BEIJING--Washington plans to keep Beijing's rise in check by pushing the Trans-Pacific Partnership free trade initiative, and Japan's decision to take part in the TPP negotiations is in line with U.S. objectives, a Chinese expert said.
"The United States is trying to reap economic benefits from Asia's growth, strengthen relations with Japan and other Asian countries and warn against China's rise in the region," Li Xiangyang, director of the Institute of Asia-Pacific Studies, the Chinese Academy of Social Sciences, told The Asahi Shimbun. "In the immediate future, the TPP's significance will be in politically keeping China in check."
Excerpts from the interview:
Q: How do you see Japan's decision to take part in the TPP negotiations?
A: It is natural for Japan to try to solve the problem of agriculture, long an obstacle to its trade negotiations, and seek a larger market to break away from years of low economic growth. At the same time, Japan must be trying to reinforce its alliance with the United States, which has been leading the TPP negotiations. I think Japan's decision marks an important change in its Asia strategy.
The decision is also in accordance with U.S. objectives. The United States is trying to reap economic benefits from Asia's growth, strengthen relations with Japan and other Asian countries and warn against China's rise in the region. That explains why U.S. President Barack Obama is traveling to Indonesia to attend (the East Asia Summit) for the first time.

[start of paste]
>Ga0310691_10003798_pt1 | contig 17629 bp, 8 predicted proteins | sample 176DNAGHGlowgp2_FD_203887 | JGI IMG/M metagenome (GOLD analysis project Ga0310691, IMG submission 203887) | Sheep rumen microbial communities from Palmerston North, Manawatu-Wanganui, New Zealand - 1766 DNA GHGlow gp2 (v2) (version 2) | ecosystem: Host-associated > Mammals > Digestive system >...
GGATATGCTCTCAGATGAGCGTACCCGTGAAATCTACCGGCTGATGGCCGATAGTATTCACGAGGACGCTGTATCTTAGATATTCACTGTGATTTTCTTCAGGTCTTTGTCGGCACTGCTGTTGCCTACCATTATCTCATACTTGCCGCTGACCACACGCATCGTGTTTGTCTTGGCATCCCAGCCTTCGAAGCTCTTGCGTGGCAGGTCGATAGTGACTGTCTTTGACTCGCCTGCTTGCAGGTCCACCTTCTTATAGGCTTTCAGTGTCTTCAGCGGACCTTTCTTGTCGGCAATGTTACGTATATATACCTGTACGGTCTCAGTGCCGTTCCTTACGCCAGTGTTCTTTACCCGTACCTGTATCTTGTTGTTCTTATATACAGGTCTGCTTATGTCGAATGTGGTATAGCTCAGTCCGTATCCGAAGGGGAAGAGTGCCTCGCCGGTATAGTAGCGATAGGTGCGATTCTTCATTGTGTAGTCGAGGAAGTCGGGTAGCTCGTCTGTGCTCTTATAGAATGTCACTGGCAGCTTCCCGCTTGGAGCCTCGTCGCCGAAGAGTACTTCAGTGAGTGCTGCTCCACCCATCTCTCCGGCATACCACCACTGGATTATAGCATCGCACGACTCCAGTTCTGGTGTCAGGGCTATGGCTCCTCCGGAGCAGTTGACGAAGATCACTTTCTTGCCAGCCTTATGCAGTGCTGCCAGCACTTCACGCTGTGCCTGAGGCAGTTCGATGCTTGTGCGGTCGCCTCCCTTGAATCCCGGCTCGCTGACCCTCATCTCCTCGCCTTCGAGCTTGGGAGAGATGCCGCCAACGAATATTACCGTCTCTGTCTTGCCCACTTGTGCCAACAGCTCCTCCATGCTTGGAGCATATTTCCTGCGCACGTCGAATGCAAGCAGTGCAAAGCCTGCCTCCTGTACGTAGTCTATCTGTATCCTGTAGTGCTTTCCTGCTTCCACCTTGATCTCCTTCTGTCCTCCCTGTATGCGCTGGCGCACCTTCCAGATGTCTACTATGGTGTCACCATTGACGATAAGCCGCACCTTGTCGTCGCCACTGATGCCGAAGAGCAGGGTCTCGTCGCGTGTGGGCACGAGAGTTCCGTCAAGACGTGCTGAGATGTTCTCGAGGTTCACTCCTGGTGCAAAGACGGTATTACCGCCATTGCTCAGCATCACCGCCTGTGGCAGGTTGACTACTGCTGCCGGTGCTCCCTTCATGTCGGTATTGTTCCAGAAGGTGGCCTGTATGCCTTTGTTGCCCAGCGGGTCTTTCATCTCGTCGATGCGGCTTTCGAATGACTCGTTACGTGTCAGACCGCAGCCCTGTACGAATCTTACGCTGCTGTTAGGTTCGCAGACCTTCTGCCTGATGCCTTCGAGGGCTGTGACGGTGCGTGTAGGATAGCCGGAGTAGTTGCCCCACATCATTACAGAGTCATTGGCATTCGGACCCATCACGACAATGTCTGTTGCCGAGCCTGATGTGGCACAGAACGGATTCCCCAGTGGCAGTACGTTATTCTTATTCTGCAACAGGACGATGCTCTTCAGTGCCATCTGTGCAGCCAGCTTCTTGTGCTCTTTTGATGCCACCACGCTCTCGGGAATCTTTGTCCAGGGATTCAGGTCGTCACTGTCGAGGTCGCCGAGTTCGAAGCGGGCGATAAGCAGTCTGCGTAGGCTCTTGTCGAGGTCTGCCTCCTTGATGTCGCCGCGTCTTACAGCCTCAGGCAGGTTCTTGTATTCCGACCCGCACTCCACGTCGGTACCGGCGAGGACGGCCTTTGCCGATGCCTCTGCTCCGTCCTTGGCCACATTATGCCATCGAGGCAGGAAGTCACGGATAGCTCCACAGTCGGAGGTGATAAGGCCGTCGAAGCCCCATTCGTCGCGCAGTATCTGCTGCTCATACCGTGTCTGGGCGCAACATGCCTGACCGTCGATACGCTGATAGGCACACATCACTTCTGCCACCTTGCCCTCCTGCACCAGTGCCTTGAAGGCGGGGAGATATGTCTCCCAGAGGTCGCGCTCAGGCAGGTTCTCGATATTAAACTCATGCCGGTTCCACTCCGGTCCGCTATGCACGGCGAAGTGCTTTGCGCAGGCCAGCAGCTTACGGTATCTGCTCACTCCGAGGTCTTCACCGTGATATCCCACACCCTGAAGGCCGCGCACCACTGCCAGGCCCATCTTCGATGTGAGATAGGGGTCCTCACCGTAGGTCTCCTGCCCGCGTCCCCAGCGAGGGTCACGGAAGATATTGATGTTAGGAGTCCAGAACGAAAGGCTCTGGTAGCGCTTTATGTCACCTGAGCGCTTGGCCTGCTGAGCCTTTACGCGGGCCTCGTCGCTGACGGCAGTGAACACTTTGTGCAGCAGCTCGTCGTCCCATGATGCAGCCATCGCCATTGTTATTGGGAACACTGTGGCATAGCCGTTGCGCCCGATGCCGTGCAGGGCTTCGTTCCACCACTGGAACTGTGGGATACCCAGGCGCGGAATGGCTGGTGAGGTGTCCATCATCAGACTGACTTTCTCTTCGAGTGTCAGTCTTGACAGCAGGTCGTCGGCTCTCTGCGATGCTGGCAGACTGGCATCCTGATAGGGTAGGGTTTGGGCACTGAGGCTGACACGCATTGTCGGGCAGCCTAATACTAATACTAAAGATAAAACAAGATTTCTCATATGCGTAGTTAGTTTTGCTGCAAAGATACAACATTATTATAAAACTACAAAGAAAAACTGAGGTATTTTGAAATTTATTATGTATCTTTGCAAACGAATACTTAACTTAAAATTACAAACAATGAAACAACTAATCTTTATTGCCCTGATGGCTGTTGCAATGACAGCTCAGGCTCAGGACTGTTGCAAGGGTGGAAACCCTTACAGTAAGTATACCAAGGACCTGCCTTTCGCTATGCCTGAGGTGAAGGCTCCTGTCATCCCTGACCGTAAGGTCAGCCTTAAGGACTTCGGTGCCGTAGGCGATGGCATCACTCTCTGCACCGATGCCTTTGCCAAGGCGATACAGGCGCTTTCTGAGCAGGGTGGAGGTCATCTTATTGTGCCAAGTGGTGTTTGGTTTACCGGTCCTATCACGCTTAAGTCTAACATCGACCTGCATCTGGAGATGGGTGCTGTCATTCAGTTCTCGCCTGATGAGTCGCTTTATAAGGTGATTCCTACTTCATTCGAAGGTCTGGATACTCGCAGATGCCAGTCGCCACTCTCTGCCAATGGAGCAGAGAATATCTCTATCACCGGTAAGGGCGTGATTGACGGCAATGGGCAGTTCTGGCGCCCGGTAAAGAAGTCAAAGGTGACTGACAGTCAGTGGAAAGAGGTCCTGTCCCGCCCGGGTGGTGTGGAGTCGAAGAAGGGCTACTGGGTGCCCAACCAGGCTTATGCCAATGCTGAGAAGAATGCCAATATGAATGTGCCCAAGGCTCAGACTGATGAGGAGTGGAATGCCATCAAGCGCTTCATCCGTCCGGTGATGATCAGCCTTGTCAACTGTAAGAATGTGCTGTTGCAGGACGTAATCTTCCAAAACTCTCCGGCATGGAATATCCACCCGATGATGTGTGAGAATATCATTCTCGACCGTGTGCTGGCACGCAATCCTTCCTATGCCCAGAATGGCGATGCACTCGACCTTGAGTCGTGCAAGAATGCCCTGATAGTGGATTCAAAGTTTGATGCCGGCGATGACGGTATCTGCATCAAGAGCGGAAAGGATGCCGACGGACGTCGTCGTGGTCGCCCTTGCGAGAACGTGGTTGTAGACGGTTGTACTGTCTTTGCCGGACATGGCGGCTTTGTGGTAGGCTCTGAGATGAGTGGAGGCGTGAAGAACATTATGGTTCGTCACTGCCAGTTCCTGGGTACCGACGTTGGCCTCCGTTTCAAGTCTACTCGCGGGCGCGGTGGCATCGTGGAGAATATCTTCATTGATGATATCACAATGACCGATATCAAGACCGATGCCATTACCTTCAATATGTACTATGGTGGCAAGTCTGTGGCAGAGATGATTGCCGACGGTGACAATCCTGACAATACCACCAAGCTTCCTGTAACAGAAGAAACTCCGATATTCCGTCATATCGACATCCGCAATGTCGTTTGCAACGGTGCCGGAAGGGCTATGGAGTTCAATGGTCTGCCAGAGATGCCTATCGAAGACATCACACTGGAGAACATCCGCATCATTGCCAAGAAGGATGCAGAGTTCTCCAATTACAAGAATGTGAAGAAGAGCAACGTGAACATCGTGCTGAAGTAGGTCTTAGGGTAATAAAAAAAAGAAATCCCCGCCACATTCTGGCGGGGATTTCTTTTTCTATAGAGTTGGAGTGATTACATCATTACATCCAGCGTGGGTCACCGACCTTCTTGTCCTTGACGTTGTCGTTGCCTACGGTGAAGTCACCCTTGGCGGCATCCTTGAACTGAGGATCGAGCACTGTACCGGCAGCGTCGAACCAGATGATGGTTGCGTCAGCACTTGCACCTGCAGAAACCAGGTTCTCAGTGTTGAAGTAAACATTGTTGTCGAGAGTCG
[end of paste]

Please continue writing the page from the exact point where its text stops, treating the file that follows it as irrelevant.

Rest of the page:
It will take a long time before the TPP starts functioning economically, given Japan's agricultural sector and other problems. The United States and China complement each other in some aspects, and an all-out battle will not break out in economic and foreign policy. In the immediate future, the TPP's significance will be in politically keeping China in check.
Q: The Chinese government said it will study the TPP if it receives an invitation.
A: It is a diplomatic comment. China will not make negative statements to any trade agreement as long as it supports the free trade regime. But I don't think China will participate in the TPP in the near future. China will not be able to join the TPP under current conditions because there are many obstacles other than tariff levels, such as environmental protection, labor unions and state-owned enterprises.
Q: Will Japan's decision to take part in the TPP negotiations affect a Chinese-led regional economic integration centered on ASEAN plus China, South Korea and Japan?
A: Regional cooperation frameworks that have been pursued to date could stall or even go backward. Watching Japan's move, South Korea, which competes with Japan in many markets, will seriously consider participating in the TPP. Thailand and other countries could also move, in addition to Vietnam, Malaysia and Singapore, which are already taking part in the negotiations.
Any regional agreement has a degree of exclusivity, and countries want to join if they have only small domestic markets. Many countries also want to maintain balance in terms of security between the United States and China.
Q: Will China's trade strategy change?
A: China is expected to accelerate concluding bilateral free trade agreements with South Korea, Australia and some European countries. It will also try to further develop its domestic market.
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